In the ongoing battle between sales and marketing, leads are often the major casualties. Marketing claims sales doesn’t follow up on its leads and sales claims marketing only sends over garbage not worth any follow up.

Who’s right?

We’re going to dig into some statistics provided by Sirius Decisions and ask the simple question, “Why?” Here is the data:

Twenty percent of leads are followed up by sales.

Eighty percent of leads are never followed up by sales.


Twenty percent of those same leads never purchase anything.

Eighty percent of those same leads buy within 24 months (usually from somebody else) – if they are nurtured.

That’s a big IF!

The finger pointing begins and our ongoing battle rages. Is sales correct? Let’s look at the possibility sales is correct, and assume for a moment our “leads” are really not sales-ready. Identifying the problem is the first step to fixing it. There’s a straightforward fix, and you can implement it in your demand center in a matter of weeks.

Step 1: Get on the same page

You absolutely must work with sales to determine what will be considered a sales-ready lead. You cannot do this on your own because, in order for this process to work, sales must agree on the definition. Marketing cannot define it for sales, so collaboration is essential. However, that agreement must be stated in objective, quantifiable terms, not just the subjective “sniff test” (which actually doesn’t stand up to its own sniff test). What should those objective characteristics look like, given your sales organization is unique?

These objective characteristics should be broken into two categories: Profile and Behavior. For B2B marketers, profile is the combination of demographic and firmagraphic characteristics of the ideal prospect, such as company size, title, and department. For B2C, profile will consist entirely of the demographics of the individual. Behavior is the digital body language expressed in online buying behavior. Has the prospect visited certain web pages, downloaded something or engaged in click-to-chat?

Once sales and marketing have agreed to the profile and behaviors that comprise an ideal lead, you can move on to Step 2.

Step 2: Put a ruler on your lead

Simply stated, how will you measure your objective criteria? Again, Sirius Decisions has created a model you can easily adapt to your criteria. Its co-dynamic model assigns values to both profile and behavior characteristics to create a score you can use to evaluate the sales readiness of a lead.

I also recommend adopting the Sirius Decisions Waterfall terminology for describing “leads.” If everything is a lead, then nothing is a lead. By specifically describing a sales-ready lead by a different name that every other “lead,” you provide clarity in your communications to the sales team. Once you’ve defined your measurement system and labeled your sales-ready leads accordingly, you can move to Step 3.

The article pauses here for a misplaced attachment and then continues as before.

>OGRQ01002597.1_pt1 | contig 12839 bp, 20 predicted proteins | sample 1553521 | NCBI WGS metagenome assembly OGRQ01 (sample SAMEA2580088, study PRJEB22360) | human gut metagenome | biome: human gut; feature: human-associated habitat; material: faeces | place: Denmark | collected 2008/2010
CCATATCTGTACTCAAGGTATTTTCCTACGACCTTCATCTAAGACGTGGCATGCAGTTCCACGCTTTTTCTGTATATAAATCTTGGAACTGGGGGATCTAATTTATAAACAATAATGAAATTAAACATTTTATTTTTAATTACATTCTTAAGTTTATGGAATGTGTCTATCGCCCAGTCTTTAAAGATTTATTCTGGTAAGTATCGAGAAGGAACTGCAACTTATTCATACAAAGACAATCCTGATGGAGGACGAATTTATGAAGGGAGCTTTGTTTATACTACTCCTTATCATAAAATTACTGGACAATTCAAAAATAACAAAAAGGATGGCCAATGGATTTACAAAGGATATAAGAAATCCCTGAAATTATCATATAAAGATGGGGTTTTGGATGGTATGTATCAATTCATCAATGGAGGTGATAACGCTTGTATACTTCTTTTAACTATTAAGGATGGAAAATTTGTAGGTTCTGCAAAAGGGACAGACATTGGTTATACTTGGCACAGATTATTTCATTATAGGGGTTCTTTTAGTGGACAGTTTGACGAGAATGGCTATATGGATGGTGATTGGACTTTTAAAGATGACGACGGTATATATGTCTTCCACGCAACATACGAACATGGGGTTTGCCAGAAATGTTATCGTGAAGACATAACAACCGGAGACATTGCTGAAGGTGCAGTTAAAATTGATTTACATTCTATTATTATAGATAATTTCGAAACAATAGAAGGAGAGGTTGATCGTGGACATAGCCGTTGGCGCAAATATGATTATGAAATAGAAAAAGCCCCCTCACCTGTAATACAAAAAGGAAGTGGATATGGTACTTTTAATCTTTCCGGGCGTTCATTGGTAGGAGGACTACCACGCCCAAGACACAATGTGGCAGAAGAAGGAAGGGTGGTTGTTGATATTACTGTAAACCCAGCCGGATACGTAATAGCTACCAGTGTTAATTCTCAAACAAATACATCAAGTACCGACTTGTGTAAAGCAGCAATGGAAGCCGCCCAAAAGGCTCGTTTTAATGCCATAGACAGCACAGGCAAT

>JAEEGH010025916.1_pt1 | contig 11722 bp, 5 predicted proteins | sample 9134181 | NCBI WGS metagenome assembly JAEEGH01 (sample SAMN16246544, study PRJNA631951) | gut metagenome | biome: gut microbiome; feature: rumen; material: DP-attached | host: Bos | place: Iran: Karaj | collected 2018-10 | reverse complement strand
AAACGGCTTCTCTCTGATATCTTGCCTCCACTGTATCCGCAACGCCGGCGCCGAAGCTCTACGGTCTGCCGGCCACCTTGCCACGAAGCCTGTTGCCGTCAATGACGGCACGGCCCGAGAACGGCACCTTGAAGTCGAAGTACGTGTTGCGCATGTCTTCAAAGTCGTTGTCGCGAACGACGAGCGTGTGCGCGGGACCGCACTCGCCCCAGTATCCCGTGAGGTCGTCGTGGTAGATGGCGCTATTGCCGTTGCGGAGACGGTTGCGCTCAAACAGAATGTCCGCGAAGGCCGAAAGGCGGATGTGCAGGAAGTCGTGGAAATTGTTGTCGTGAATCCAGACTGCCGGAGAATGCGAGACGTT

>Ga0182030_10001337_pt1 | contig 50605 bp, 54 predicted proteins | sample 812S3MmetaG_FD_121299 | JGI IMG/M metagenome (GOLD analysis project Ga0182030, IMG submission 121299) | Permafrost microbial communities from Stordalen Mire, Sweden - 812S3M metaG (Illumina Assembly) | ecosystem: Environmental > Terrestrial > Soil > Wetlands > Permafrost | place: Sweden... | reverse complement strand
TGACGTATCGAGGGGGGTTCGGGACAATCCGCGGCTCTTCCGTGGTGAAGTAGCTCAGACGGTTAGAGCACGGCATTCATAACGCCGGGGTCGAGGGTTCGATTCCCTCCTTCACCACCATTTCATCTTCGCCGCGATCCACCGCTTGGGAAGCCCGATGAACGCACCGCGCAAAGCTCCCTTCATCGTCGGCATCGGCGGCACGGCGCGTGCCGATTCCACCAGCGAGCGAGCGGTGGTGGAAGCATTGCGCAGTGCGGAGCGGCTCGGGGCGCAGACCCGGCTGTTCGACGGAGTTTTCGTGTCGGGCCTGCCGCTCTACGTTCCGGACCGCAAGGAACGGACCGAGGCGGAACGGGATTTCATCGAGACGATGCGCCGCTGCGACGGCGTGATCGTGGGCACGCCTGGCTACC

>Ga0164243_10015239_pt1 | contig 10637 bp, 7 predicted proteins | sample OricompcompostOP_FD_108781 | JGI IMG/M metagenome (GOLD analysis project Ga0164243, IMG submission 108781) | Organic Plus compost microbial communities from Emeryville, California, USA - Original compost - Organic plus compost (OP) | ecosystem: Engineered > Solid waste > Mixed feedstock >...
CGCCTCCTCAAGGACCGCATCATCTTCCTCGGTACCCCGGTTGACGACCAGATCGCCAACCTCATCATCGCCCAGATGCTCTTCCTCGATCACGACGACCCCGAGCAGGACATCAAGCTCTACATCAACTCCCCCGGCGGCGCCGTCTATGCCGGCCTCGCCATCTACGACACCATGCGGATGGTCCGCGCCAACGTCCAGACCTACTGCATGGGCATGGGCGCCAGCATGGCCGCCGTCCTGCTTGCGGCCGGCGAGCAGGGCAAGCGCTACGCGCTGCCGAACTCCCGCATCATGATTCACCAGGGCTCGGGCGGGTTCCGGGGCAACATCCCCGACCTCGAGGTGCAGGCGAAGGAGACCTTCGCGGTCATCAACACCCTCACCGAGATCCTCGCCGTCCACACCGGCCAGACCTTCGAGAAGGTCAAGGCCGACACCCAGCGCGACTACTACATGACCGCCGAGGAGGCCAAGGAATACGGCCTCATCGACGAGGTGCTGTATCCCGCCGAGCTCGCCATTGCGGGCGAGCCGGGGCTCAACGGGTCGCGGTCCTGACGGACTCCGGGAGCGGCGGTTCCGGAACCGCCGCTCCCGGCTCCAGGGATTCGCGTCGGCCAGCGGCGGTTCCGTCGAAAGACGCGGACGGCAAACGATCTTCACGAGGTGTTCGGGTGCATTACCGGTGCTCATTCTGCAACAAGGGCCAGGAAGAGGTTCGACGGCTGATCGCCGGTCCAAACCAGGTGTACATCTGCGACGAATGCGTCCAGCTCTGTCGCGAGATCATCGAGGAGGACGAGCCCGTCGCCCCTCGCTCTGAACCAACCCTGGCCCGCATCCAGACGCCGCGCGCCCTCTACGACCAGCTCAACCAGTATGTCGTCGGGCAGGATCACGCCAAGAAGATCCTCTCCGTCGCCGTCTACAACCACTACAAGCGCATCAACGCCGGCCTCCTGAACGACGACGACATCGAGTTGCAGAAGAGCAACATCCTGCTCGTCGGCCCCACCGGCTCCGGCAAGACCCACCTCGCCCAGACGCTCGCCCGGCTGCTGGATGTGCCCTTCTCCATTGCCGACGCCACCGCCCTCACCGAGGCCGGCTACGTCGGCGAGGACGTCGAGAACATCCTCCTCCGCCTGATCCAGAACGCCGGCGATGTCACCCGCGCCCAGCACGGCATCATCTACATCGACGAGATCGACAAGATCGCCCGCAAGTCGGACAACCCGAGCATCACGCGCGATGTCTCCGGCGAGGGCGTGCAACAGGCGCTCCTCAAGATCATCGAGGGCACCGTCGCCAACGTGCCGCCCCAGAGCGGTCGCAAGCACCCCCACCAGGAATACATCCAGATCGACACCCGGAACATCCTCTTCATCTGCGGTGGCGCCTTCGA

Step 3: Act on this information

Some data points are actionable and others are not. For example, there isn’t a lot you can do to get your prospect promoted from Manager to Vice President. However, you can create content designed specifically for your manager to pass on to his superiors, thereby creating the potential for additional contacts entering your system. This is called an Audience Acquisition Nurture. There’s that word: Nurture! Well-designed nurture programs have very specific goals, and the tactics and content should be designed to meet those goals.

Nurtures are NOT about sending repetitive sales-oriented content out to large, untargeted groups of prospects. That strategy does not work, and I have a very specific name for them: opt-out campaigns. Because that’s what they do, get more people to unsubscribe from your communications than respond to them.

These three steps will effectively eliminate the “Your Lead Stinks!” argument from sales. How can salespeople complain about leads sent to them exactly as they requested? This is where the objective criteria and measurement comes into play. If they ask for VP and above in IT who have downloaded trial software, and that’s what you send them, the question then becomes why did sales agree to that definition of “sales-ready?”


You must identify the problem before you can fix it.

You must agree with sales on the definition of a “sales-ready” lead.

Your definition must be in quantifiable, objective terms.

You need to act on the information you have.

So, let’s say your marketing team has agreed to a sales-ready definition, and there is still a problem with passing leads to sales that they still don’t believe are good enough. You have fallen victim to Cause A, the sales argument that they are not receiving enough lead volume. Like any other problem, Cause A can be fixed.